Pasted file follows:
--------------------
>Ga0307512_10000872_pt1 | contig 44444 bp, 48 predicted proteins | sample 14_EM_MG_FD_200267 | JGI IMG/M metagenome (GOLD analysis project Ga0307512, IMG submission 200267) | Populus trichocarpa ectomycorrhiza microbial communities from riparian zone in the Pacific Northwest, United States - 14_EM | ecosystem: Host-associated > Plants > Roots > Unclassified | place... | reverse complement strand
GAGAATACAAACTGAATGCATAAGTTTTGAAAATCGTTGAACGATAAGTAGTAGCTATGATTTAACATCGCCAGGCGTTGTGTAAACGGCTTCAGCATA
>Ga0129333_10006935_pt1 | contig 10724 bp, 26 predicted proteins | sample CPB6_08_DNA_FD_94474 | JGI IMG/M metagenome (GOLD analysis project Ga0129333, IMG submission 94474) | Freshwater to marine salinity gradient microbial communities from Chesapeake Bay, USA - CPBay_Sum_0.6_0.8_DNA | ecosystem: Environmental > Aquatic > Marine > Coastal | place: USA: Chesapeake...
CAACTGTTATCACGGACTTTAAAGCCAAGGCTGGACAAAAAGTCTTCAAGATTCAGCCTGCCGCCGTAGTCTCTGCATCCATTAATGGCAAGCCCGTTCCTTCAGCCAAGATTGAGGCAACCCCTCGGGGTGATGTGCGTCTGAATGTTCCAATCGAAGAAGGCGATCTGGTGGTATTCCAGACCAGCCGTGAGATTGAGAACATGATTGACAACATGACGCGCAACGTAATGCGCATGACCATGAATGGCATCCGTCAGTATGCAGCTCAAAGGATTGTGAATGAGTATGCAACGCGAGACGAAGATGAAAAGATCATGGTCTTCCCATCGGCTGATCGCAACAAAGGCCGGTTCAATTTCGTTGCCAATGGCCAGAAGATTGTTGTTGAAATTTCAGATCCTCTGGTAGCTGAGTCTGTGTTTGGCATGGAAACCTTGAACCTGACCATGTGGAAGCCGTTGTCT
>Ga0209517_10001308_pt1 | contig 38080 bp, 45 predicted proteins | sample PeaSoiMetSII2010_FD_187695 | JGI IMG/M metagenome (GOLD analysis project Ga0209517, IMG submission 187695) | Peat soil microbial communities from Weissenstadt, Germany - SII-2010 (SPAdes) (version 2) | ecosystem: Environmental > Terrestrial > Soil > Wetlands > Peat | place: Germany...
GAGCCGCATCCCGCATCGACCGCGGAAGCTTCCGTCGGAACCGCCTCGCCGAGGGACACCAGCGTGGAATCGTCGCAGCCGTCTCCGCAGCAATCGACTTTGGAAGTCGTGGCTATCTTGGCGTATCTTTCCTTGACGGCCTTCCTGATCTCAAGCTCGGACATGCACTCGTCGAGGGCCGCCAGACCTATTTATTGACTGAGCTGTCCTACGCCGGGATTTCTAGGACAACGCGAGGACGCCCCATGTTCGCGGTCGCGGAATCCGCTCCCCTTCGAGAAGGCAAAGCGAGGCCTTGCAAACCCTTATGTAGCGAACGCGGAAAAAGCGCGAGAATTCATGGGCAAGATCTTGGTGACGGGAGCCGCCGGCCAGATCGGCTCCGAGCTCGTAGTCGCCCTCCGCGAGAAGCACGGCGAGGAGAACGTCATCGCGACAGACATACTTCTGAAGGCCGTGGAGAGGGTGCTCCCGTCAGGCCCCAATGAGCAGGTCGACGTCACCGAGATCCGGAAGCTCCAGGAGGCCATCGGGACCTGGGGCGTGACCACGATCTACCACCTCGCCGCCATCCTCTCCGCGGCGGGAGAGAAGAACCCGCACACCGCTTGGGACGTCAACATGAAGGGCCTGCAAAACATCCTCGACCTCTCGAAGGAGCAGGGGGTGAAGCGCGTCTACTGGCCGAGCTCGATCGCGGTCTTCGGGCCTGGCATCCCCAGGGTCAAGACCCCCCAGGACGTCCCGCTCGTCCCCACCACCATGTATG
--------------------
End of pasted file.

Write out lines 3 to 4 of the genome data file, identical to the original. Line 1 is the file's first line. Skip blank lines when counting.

>Ga0129333_10006935_pt1 | contig 10724 bp, 26 predicted proteins | sample CPB6_08_DNA_FD_94474 | JGI IMG/M metagenome (GOLD analysis project Ga0129333, IMG submission 94474) | Freshwater to marine salinity gradient microbial communities from Chesapeake Bay, USA - CPBay_Sum_0.6_0.8_DNA | ecosystem: Environmental > Aquatic > Marine > Coastal | place: USA: Chesapeake...
CAACTGTTATCACGGACTTTAAAGCCAAGGCTGGACAAAAAGTCTTCAAGATTCAGCCTGCCGCCGTAGTCTCTGCATCCATTAATGGCAAGCCCGTTCCTTCAGCCAAGATTGAGGCAACCCCTCGGGGTGATGTGCGTCTGAATGTTCCAATCGAAGAAGGCGATCTGGTGGTATTCCAGACCAGCCGTGAGATTGAGAACATGATTGACAACATGACGCGCAACGTAATGCGCATGACCATGAATGGCATCCGTCAGTATGCAGCTCAAAGGATTGTGAATGAGTATGCAACGCGAGACGAAGATGAAAAGATCATGGTCTTCCCATCGGCTGATCGCAACAAAGGCCGGTTCAATTTCGTTGCCAATGGCCAGAAGATTGTTGTTGAAATTTCAGATCCTCTGGTAGCTGAGTCTGTGTTTGGCATGGAAACCTTGAACCTGACCATGTGGAAGCCGTTGTCT